There used to be a really popular Australian TV program called “Neighbours” which followed the lives of a particular set of (beautiful, dramatic, emotional, successful and the opposite) people who knew each other very well and lived in each others’ pockets, well, beds too as I recall! But perhaps you don’t know that here in Indonesia there is actually an organization that actually brings neighbours together?
When you’re looking for an address in Jakarta you may well find that it includes something called RT and RW, which you might find confusing. Since they don’t seem to be part of the street address. So what do “RT” and “RW” in Indonesia mean?
Well, in Bahasa Indonesia, RT is Rukun Tetangga or Neighborhood Unit. Meanwhile, RW refers to Rukun Warga or Community Unit. Just like the name suggests, these two represent the neighborhood and the community in one area. So, an RT may consist of 10-20 houses or households, while an RW may consist of 5 to 10 RT. Jakarta, like many other cities Indonesia, implements this RT/RW system.
RT – Neighborhood Unit
RT, or Neighborhood Unit, is the smallest unit. As mentioned above, RT consists of 10-20 houses or households. Through a process of “discussion” in a neighbourhood meeting, members of an RT pick one of the group as the chair. He or she will get assistance from the RT officers, who are also selected through a similar process. As the chairman of an RT (charmingly called “Pak RT”!) a person has several responsibilities to carry out, which include:
– Maintaining communal harmony between RT members.
– Carrying out service duties to the community.
– Handling community problems.
– Community coordination.
RW – Community Unit
Meanwhile, in the organization scheme, RW exists above the RT. An RW is made up of several RTs, maybe between 5 to10. The chairman of RW and its officers are usually selected by RT chairmen whose households fall within the RW. They have similar responsibilities to RT’s, which include:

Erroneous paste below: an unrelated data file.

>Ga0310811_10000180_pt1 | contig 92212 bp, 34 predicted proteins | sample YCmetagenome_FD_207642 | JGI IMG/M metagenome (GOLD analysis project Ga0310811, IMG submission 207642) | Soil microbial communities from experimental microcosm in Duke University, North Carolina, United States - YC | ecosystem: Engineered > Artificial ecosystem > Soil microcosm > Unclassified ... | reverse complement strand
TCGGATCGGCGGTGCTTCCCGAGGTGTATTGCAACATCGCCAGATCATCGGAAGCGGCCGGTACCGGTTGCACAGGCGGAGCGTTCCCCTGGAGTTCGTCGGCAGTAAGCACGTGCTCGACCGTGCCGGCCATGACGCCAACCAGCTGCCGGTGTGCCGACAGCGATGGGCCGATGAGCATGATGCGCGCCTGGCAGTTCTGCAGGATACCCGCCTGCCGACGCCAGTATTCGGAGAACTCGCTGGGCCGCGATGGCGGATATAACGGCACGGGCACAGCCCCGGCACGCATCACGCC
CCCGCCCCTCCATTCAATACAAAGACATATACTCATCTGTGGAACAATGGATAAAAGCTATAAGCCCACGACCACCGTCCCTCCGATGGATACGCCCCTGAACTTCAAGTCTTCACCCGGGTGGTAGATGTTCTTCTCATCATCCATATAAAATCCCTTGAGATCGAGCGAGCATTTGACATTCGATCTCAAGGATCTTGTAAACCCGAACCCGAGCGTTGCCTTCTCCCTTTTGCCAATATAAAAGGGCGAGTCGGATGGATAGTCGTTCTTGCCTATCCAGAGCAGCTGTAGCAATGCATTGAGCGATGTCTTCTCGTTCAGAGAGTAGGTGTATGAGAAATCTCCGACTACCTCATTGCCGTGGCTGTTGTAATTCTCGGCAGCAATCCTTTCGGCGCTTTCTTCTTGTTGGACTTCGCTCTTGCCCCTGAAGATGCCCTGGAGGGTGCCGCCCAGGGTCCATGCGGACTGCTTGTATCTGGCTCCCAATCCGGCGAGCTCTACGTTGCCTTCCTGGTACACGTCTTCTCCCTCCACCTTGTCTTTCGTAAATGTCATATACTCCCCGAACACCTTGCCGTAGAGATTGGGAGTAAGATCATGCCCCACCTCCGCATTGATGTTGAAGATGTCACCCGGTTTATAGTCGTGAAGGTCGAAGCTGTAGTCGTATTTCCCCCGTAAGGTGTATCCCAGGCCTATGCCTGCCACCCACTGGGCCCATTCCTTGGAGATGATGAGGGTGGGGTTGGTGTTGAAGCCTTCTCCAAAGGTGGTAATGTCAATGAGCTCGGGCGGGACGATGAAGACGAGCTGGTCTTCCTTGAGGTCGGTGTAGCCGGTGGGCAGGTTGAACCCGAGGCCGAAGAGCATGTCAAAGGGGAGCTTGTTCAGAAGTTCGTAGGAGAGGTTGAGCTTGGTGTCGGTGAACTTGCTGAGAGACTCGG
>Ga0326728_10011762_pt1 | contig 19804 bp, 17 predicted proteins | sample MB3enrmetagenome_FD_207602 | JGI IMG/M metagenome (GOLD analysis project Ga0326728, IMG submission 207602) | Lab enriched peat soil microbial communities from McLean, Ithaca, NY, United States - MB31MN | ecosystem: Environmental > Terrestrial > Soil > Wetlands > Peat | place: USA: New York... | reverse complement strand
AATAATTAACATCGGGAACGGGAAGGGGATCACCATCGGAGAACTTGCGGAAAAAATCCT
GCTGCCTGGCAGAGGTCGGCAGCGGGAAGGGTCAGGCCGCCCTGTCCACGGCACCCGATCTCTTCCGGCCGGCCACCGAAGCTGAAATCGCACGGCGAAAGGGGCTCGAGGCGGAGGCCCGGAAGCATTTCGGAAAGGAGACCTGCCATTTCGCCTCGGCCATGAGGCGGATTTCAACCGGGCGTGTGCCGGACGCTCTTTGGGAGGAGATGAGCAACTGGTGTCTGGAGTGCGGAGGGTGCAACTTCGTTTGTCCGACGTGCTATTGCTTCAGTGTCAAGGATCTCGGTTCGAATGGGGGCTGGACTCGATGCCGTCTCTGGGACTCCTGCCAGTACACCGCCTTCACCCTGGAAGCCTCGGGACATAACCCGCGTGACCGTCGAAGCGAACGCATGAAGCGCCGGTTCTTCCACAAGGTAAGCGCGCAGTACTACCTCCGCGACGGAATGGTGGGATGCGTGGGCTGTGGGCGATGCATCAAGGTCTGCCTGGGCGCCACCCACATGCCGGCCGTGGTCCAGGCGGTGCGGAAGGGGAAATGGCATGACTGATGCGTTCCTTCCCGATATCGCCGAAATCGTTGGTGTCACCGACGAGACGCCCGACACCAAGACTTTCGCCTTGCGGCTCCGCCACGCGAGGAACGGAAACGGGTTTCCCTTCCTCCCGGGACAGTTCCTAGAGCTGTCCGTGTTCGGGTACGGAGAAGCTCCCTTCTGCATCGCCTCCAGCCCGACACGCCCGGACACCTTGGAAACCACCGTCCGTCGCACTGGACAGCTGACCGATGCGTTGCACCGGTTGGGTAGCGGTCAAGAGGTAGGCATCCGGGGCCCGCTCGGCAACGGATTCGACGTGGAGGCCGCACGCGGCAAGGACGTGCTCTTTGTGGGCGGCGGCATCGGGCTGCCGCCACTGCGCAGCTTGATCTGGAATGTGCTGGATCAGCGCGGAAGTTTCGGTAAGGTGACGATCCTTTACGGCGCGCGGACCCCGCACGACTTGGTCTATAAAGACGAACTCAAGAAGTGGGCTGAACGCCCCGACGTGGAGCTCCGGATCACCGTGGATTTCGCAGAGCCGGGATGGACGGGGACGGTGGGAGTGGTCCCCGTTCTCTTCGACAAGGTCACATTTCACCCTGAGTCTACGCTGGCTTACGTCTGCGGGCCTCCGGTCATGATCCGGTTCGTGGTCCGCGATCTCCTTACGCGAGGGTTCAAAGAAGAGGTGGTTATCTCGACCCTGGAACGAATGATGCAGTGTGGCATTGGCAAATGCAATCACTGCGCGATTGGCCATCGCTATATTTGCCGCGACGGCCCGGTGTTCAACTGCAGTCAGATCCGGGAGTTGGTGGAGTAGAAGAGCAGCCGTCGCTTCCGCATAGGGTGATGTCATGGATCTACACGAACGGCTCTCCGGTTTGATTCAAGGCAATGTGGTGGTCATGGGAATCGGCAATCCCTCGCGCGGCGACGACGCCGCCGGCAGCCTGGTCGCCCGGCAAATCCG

– Supervising RTs that fall within an RW.
– Aiding the territorial administrator in his duties.
– Bridging the relationship between the community and the local government.
But it doesn’t stop there…..there are also Kecamatandan and Kelurahan
Besides RT and RW, households in Indonesia are also divided by kecamatan (sub-district) and kelurahan (village). So, the order is like this: Indonesia is divided into Provinces, West Java, Bali, South Sulawesi etc, a total of 52 at the moment (but the government likes to add new ones from time to time…) Each has an elected Governor. Then the Provinces are made up of Regencies (called Kabupaten) who are headed by a regent or Bupati and cities (Kota Madaya), also all elected officials. Each city consists of several sub-districts, Kecamatan, which are divided into several villages. These villages have their own RWs and RTs.
The sub-district is led by a civil servant called Camat. He or she is responsible to the Mayor in a city or to the Regent in a regency. Meanwhile, a village is headed by a Lurah, who’s directly responsible to his or her Camat. Got it?
Now you know how RT/RW system in Indonesia works. At first, it may sound complicated for you, but if you walk around and get to know people, you’ll find yourself blending easily in the neighbourhood. People are almost always very welcoming. If you find a problem in the future, you can always ask for help from your neighbour, or better still your Pak RT!